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Thursday, April 28, 2016

Natural Revelation and Scripture

We can learn a great deal about God from his creation, but how far does this go? God's written Word tells us, "For what can be known about God is plain to them, because God has shown it to them. For his invisible attributes, namely, his eternal power and divine nature, have been clearly perceived, ever since the creation of the world, in the things that have been made. So they are without excuse" (Romans 1:19-20, ESV). 


We can learn a great deal about God from his creation, but how far does this go? There are limits to natural revelation.
"Lost Lake" image credit: morgueFile / mmainco
There are some who elevate man-made science philosophies to a magisterial position above God's Word, interpreting it according to those philosophies (for my 2-part article on apostates, false teachers, and theistic evolutionists, see "Waterless Clouds, Wandering Stars"). God doesn't cotton to people messing with the revealed Word: "Every word of God proves true; he is a shield to those who take refuge in him. ​Do not add to his words, lest he rebuke you and you be found a liar (Prov. 30:5-6, ESV)". You savvy? There are people who have said that nature is the 67th book of the Bible. I'll allow that it sounds good, especially since we can learn some things about God from nature, as the Bible states. However, there are some serious problems in lifting up nature too high.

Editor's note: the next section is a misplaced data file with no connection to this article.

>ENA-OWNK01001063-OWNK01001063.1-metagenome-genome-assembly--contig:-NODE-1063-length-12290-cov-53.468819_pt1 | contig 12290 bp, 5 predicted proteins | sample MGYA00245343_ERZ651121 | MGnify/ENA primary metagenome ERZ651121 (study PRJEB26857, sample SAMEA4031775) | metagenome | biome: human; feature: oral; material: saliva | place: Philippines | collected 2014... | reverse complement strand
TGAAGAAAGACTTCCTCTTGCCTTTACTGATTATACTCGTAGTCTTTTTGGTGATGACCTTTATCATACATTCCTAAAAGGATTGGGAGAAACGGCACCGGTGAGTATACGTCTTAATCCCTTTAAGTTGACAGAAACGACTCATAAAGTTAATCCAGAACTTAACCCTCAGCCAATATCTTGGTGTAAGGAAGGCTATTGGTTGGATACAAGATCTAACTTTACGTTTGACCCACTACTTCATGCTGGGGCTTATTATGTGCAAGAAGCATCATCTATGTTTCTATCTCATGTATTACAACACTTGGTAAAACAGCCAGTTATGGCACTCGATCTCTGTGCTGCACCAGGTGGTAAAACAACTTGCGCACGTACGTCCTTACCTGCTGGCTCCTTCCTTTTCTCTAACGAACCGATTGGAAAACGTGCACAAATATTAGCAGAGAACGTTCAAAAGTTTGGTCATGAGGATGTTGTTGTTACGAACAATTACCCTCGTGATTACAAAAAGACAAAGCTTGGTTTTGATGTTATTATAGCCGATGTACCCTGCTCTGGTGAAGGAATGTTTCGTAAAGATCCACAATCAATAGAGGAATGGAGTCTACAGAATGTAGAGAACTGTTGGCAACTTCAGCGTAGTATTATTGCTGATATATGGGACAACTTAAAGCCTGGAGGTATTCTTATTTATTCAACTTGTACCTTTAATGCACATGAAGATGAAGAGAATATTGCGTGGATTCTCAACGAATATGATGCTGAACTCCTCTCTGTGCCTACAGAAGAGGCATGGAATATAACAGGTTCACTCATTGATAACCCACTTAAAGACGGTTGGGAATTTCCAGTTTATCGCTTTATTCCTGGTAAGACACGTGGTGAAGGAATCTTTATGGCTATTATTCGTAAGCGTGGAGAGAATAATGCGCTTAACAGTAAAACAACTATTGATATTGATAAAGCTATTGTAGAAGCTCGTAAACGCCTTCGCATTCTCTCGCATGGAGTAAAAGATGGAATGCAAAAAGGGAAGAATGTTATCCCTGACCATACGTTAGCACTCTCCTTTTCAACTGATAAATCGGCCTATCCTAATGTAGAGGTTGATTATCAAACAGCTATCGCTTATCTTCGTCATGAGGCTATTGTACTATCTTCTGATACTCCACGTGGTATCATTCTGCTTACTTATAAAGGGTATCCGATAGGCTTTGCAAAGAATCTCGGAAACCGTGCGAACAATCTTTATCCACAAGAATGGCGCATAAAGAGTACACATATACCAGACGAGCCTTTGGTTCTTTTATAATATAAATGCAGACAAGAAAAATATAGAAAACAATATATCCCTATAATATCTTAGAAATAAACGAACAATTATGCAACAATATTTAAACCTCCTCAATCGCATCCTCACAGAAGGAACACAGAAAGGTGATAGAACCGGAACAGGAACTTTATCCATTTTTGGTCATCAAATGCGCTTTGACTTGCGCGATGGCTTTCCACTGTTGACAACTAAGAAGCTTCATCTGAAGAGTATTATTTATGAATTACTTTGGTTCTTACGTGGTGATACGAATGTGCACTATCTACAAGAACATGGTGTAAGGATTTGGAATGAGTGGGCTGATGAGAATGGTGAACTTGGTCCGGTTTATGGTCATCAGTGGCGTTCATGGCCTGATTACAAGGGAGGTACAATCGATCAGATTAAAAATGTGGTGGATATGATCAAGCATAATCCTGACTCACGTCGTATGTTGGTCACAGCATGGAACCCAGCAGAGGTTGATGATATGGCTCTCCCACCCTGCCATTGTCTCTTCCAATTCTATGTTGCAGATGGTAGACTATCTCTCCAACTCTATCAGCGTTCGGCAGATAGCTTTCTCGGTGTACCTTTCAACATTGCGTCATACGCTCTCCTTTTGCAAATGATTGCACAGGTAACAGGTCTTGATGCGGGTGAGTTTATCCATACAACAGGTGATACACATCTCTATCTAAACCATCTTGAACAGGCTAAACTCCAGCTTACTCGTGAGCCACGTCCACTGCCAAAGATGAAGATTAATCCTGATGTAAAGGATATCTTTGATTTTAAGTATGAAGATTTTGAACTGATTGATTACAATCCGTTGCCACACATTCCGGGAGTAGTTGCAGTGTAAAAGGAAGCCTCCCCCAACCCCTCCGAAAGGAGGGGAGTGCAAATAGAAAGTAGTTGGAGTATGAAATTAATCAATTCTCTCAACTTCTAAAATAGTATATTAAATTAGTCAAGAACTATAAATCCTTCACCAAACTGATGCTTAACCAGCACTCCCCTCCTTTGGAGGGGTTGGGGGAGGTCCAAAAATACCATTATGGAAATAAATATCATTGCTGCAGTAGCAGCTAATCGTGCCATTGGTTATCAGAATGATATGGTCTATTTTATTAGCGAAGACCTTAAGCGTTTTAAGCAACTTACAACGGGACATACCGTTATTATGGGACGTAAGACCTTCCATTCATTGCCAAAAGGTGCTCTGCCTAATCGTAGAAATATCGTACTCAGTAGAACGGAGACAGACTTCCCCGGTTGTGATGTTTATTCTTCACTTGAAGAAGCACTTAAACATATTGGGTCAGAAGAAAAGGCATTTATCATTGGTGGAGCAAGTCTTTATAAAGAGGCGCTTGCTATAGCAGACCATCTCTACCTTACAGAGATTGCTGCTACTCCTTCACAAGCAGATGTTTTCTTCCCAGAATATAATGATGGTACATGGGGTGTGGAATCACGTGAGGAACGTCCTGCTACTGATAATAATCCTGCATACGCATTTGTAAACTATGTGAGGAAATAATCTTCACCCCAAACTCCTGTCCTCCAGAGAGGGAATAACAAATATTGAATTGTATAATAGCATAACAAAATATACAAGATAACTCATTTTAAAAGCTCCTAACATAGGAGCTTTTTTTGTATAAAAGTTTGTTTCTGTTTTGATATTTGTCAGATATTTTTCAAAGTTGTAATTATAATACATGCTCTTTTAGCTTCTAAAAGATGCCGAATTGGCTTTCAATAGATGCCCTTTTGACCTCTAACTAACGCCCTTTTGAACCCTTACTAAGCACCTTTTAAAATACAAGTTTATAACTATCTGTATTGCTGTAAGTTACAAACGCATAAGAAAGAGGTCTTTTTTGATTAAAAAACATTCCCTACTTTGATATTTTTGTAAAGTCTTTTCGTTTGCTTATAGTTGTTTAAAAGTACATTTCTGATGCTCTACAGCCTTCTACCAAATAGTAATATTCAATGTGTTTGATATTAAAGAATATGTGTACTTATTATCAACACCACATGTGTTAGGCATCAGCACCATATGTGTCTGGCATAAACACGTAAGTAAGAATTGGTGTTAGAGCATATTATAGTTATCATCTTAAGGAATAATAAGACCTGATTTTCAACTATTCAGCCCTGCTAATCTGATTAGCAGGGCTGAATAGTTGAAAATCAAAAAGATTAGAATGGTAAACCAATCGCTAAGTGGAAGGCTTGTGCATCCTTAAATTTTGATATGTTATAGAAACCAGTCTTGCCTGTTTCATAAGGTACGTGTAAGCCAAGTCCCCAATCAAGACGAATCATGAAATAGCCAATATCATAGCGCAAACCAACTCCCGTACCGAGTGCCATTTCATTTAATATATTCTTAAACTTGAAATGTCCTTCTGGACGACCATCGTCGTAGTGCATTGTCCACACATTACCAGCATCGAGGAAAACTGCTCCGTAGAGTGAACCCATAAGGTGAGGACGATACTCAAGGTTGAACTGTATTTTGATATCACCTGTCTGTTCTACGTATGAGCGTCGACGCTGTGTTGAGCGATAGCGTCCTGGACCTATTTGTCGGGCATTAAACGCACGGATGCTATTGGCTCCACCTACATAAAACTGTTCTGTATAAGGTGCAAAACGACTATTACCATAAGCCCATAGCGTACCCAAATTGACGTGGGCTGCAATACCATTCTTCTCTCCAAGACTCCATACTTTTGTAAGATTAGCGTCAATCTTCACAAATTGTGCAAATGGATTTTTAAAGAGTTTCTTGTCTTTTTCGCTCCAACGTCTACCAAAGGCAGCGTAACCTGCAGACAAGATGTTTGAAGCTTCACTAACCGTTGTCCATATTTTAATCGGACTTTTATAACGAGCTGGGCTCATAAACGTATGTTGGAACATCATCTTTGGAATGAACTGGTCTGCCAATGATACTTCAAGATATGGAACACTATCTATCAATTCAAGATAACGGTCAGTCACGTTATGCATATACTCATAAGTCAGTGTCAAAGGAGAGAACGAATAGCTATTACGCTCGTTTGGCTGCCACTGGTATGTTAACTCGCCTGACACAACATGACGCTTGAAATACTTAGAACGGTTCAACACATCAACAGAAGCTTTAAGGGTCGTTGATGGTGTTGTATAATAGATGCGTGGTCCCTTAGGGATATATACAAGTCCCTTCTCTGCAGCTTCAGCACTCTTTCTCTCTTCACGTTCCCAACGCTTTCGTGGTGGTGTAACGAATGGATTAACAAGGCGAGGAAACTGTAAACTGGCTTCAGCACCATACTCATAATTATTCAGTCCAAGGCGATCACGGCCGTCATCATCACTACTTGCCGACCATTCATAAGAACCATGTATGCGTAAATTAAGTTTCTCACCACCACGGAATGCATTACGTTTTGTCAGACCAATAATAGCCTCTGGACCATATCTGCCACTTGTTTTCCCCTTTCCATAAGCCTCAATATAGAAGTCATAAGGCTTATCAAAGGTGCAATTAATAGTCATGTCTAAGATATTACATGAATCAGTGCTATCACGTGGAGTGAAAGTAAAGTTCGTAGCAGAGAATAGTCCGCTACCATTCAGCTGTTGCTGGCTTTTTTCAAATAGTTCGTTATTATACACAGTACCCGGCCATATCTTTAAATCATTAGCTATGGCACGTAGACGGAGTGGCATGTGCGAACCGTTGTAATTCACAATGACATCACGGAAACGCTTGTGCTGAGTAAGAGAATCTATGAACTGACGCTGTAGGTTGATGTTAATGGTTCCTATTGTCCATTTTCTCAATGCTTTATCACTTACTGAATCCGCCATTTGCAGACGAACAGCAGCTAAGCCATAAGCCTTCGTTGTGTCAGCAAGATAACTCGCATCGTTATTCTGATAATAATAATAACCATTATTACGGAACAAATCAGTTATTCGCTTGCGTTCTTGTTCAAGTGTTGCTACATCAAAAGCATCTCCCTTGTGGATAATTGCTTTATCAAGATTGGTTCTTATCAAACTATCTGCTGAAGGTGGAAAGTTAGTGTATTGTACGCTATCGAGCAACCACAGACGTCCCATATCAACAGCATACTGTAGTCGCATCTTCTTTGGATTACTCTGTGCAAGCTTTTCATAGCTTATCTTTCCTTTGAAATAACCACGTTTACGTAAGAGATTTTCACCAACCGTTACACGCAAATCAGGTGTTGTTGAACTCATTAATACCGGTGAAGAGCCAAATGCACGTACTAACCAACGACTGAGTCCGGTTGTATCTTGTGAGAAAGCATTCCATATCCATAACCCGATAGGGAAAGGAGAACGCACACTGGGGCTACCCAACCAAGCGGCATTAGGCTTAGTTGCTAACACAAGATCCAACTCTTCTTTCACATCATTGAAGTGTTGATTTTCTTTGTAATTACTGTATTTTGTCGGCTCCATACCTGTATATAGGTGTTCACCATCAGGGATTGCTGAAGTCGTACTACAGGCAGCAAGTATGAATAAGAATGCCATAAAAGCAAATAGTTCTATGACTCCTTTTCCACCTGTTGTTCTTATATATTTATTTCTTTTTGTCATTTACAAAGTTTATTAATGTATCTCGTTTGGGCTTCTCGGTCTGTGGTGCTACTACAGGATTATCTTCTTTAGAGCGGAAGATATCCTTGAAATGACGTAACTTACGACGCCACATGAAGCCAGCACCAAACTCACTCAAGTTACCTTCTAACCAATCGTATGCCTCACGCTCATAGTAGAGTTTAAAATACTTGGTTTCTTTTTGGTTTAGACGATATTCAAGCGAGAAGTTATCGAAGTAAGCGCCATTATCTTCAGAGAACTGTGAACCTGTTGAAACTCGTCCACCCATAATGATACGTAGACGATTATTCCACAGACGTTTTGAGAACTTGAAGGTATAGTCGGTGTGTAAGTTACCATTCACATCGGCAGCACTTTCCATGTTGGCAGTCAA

Here’s an experiment you can do anywhere. Imagine that you are standing in an open field. In this field you find the remains of a house that stood long ago. Your job is to come up with the reason that this house was there, describe who lived there, and explain why they left.

After making your best guess, what if you then found eyewitness accounts from those who lived there—accounts that showed your guess to be wildly inaccurate? Would you then reject those accounts in favor of your guess? Although this thought experiment might seem frivolous, the point is important. When looking for the truth about the unrepeatable past, the best approach is to first seek out eyewitness accounts of those who actually experienced the history.
To read the rest, click on "Is Nature the 67th Book of the Bible?"

We can learn a great deal about God from his creation, but how far does this go? There are limits to natural revelation.